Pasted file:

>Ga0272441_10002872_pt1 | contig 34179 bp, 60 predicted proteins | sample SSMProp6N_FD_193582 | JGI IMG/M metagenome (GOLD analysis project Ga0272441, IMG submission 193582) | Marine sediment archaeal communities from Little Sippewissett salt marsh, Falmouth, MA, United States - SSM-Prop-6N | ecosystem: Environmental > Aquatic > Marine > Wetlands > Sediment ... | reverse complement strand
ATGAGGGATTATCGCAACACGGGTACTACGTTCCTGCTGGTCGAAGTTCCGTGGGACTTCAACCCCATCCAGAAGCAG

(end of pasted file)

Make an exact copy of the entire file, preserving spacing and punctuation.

>Ga0272441_10002872_pt1 | contig 34179 bp, 60 predicted proteins | sample SSMProp6N_FD_193582 | JGI IMG/M metagenome (GOLD analysis project Ga0272441, IMG submission 193582) | Marine sediment archaeal communities from Little Sippewissett salt marsh, Falmouth, MA, United States - SSM-Prop-6N | ecosystem: Environmental > Aquatic > Marine > Wetlands > Sediment ... | reverse complement strand
ATGAGGGATTATCGCAACACGGGTACTACGTTCCTGCTGGTCGAAGTTCCGTGGGACTTCAACCCCATCCAGAAGCAG